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Former US President George W. Bush with former Indian Prime Minister Manmohan Singh. Photo: Reuters
Former US President George W. Bush with former Indian Prime Minister Manmohan Singh. Photo: Reuters

How India broke into global nuclear club

The 1998 nuclear tests led to sanctions, but also opened window for closer India-US ties

New Delhi: On 18 May 1974, Raja Ramanna, the director of India’s premier Mumbai based nuclear research institute Bhabha Atomic Research Centre (BARC), placed a call to Prime Minister Indira Gandhi. “The Buddha," he supposedly told her, “has finally smiled."

Coming as it did on Buddha Purnima (Buddha’s birthday) the message sounded innocuous. But it confirmed that India’s first nuclear test was a success. It was the first confirmed nuclear test by a nation that was not a permanent member of the United Nations Security Council.

India dubbed it a “peaceful nuclear explosion" or PNE but that did not stop industrialized nations like the US from imposing sanctions against the country, seen as living on food aid and critical economic assistance from the US and other rich nations such as Japan.

India’s test came six years after the international community concluded the Nuclear non-Proliferation Treaty (NPT) in 1968 that divided the world into the nuclear haves and havenots.

“According to various accounts, India was not seen as ready (prior to 1968) to conduct the test in terms of putting in place a number of steps needed before exploding such a device," said former foreign secretary Lalit Mansingh. “One of the big considerations also was the economic fallout of the nuclear test" given that India’s economy was seen as fragile.

Cut to 1998. It was once again on Buddha Purnima that Prime Minister Atal Bihari Vajpayee announced on 11 May that India had detonated three nuclear devices in Pokhran.

As in 1974, India had again managed to avoid detection by the US and other intelligence agencies. And as in 1974, it was strategic constraints that compelled India to come out of the nuclear closet.

Through the 1980s, India watched uneasily as Pakistan pursued a covert nuclear weapons programme, aided by China. By the 1990s, India’s assessment was that Pakistan had acquired nuclear weapons capability—blunting India’s conventional military superiority against Pakistan and making Pakistani more brazen in its use of terrorism against India.

In 1996, India had come under pressure from the US and Western nations to sign the Comprehensive Test Ban Treaty (CTBT) that sought to embargo all nuclear testing.

“New Delhi wanted to make sure it did not miss an opportunity, lest the window close on it," said a person familiar with the development. “What was remarkable about the 1998 tests was that India had achieved this while being under a barrage of sanctions imposed on its after the 1974 tests. There were restrictions on India’s space programme, India’s missile programme and nuclear programme and whatever we did in 1998, was despite all this," the person cited above said.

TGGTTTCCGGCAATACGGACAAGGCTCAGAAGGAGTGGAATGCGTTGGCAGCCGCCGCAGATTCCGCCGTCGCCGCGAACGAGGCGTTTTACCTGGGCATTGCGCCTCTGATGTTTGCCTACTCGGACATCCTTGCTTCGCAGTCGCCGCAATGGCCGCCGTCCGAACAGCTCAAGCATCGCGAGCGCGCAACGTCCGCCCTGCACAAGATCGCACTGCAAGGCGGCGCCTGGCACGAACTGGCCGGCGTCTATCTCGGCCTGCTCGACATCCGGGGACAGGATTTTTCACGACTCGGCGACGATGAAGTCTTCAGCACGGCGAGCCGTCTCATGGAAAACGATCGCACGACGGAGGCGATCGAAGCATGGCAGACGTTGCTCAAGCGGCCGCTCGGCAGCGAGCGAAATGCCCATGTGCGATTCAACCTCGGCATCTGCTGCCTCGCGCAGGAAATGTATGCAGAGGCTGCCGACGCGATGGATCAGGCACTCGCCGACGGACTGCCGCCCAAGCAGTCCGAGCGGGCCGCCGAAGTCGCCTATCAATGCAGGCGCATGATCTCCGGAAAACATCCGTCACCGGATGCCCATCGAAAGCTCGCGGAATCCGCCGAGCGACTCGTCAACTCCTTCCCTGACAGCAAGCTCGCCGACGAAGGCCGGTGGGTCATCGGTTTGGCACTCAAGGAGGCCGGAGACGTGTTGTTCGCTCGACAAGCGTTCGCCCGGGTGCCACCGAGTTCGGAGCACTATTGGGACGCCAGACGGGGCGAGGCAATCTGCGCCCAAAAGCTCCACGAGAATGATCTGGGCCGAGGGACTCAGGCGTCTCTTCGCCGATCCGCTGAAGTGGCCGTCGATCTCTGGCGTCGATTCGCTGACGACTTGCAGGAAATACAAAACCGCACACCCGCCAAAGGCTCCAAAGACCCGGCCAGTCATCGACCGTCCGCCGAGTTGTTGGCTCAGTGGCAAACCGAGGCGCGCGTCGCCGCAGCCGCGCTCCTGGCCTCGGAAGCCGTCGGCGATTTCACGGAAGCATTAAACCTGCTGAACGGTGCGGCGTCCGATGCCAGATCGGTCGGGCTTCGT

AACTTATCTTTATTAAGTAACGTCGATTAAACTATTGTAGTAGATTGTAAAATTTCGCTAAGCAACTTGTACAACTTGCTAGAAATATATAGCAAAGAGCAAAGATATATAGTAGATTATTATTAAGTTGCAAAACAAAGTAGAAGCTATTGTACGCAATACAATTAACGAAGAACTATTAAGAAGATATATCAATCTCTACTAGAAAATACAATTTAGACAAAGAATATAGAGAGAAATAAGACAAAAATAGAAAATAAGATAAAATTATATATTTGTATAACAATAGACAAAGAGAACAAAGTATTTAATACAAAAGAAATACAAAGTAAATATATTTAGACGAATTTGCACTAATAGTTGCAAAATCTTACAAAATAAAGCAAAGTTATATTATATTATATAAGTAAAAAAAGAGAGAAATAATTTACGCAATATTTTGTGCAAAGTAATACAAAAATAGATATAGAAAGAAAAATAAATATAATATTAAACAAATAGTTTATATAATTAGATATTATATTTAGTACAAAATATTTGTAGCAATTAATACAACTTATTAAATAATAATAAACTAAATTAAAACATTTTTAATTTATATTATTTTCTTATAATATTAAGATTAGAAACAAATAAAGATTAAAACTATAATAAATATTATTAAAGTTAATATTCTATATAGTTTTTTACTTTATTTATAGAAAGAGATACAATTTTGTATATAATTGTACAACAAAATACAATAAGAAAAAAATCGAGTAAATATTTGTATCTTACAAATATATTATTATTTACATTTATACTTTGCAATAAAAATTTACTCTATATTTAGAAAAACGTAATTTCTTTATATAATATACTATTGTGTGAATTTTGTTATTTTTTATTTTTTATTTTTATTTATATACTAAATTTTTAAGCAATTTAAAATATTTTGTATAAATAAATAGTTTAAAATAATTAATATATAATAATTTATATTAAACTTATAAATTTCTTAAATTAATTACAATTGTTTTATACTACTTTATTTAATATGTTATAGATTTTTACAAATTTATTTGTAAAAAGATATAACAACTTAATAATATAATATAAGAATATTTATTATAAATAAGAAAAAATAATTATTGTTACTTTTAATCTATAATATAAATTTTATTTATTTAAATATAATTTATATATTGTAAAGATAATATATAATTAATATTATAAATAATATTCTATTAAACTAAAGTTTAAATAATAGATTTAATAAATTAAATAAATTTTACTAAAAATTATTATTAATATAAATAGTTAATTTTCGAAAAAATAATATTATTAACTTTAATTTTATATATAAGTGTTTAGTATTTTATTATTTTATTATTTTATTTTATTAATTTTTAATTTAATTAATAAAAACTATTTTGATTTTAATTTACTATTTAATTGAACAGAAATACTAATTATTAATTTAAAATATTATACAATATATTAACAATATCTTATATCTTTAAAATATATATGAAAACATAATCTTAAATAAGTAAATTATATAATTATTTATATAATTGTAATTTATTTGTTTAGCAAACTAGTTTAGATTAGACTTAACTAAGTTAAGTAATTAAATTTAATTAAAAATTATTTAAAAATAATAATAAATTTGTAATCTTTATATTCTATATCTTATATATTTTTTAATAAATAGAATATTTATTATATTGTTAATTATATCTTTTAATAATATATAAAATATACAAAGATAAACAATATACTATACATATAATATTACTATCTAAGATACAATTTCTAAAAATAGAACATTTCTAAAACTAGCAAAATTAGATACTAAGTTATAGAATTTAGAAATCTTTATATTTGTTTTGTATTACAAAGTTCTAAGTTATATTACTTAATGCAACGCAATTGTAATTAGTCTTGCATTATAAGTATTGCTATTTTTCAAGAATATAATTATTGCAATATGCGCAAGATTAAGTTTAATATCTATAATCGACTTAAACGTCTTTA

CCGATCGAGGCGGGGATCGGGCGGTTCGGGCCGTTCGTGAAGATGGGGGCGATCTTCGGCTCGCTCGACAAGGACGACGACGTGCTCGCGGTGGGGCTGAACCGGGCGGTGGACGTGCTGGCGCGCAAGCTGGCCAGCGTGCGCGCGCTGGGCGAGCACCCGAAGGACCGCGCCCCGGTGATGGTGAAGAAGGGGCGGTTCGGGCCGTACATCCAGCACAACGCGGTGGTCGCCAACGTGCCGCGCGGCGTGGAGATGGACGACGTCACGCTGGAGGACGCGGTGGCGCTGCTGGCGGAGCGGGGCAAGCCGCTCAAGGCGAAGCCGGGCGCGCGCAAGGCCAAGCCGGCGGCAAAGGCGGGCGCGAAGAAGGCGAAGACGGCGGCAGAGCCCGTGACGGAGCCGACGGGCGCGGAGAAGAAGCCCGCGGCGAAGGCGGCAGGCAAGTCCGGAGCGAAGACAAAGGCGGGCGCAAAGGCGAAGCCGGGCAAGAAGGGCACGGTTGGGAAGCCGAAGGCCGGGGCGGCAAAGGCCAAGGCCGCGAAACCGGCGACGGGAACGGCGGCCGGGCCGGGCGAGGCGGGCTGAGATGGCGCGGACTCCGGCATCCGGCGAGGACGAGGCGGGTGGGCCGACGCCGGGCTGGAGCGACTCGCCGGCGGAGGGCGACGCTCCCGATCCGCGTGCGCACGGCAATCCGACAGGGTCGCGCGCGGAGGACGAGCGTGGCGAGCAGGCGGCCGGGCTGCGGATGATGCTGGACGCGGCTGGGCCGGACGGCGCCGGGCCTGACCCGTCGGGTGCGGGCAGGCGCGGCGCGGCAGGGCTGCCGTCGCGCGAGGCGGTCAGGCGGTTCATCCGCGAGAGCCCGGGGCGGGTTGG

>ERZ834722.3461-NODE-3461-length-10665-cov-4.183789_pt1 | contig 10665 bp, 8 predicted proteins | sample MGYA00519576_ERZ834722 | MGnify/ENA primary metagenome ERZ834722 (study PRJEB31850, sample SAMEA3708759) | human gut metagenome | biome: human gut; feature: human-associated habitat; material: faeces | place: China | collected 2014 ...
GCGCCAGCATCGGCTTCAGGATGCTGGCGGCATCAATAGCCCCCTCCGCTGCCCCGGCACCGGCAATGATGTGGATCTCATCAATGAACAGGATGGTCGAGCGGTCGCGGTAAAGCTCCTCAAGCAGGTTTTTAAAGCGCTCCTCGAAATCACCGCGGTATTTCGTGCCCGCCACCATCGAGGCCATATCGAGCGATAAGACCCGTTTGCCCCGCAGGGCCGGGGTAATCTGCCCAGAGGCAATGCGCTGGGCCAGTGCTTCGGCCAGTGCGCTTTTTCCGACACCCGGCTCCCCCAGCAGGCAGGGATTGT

A slew of sanctions were again swiftly imposed on India but the 1998 tests also opened the window for India-US rapprochement on nuclear matters—following extensive conversations between foreign minister Jaswant Singh and deputy secretary of state Strobe Talbott.

“Then US President Bill Clinton thought it was important to engage India and that started the Jaswant Singh-Talbott dialogue. This resulted in many misunderstandings getting cleared up," said Mansingh.

“The US looking at India as a country to engage with resulted in other countries --friends of the US—doing the same. India’s economy was also looking up" which helped as US companies began to lobby with their government against sanctions on India, Mansingh said.

With US President George W. Bush coming to power, any emphasis on capping and rolling back India’s nuclear programme disappeared—if anything, the engagement was stepped up with Bush looking at India as a natural partner. “India began to be looked at as a counterweight to China and as a partner," Mansingh said.

A defence and strategic relationship quickly developed between New Delhi and Washington that later led to the landmark civil nuclear cooperation pact being signed in 2008 that saw the reversal of three decades of embargos against India.

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